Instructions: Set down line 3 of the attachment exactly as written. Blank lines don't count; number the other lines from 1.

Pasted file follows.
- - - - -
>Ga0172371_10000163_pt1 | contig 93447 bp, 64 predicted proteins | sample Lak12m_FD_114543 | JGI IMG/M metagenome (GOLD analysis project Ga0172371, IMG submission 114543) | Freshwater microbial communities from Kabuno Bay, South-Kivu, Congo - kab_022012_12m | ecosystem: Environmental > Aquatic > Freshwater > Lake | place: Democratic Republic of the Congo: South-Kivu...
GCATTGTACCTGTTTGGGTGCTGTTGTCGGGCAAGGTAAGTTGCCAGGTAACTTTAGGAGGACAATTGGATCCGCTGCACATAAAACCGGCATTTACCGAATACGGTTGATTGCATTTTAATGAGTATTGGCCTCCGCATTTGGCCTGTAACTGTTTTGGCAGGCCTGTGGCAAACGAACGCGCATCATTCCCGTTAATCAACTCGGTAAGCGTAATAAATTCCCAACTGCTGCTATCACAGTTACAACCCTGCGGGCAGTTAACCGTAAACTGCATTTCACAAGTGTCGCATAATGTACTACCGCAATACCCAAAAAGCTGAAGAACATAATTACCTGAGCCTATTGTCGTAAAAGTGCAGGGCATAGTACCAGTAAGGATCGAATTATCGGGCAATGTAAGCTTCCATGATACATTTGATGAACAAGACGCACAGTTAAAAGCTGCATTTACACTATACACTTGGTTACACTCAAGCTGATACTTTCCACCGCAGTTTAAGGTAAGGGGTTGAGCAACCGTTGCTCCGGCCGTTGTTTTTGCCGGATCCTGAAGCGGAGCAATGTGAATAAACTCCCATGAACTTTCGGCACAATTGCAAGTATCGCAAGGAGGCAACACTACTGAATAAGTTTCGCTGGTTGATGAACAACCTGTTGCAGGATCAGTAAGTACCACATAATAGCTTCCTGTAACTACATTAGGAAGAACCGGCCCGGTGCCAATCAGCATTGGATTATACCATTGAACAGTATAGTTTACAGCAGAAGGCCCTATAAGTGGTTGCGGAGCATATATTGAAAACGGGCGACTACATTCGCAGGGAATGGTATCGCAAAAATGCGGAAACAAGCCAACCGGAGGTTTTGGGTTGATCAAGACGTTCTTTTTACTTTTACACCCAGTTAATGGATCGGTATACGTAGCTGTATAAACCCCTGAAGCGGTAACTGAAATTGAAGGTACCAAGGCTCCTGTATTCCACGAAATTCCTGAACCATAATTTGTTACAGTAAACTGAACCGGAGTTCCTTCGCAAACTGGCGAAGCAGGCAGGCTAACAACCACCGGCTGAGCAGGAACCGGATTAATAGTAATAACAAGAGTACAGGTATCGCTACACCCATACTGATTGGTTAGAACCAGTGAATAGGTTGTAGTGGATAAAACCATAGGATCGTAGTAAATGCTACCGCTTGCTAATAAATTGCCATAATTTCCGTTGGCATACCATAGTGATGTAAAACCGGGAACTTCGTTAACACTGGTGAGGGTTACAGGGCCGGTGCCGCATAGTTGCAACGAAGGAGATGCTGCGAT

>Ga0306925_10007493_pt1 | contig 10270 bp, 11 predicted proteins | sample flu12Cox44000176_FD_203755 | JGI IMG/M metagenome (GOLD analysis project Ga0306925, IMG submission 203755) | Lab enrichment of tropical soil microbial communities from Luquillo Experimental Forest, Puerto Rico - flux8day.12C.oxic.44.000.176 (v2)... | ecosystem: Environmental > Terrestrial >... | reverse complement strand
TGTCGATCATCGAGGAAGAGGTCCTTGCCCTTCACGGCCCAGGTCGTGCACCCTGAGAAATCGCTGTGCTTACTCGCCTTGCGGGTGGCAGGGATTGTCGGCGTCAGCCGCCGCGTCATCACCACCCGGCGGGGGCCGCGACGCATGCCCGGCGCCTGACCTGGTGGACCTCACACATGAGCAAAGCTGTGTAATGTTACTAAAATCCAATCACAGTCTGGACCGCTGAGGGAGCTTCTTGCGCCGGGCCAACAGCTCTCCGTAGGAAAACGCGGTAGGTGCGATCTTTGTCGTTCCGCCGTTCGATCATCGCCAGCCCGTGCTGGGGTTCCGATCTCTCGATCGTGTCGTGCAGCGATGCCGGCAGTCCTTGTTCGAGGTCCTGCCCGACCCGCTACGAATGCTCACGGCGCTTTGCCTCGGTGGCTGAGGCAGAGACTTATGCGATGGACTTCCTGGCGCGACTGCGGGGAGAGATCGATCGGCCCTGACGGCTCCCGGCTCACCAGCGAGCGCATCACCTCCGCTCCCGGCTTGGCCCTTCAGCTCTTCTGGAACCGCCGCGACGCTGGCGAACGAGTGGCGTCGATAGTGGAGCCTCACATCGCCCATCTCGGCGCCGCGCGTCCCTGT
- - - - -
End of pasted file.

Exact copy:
>Ga0306925_10007493_pt1 | contig 10270 bp, 11 predicted proteins | sample flu12Cox44000176_FD_203755 | JGI IMG/M metagenome (GOLD analysis project Ga0306925, IMG submission 203755) | Lab enrichment of tropical soil microbial communities from Luquillo Experimental Forest, Puerto Rico - flux8day.12C.oxic.44.000.176 (v2)... | ecosystem: Environmental > Terrestrial >... | reverse complement strand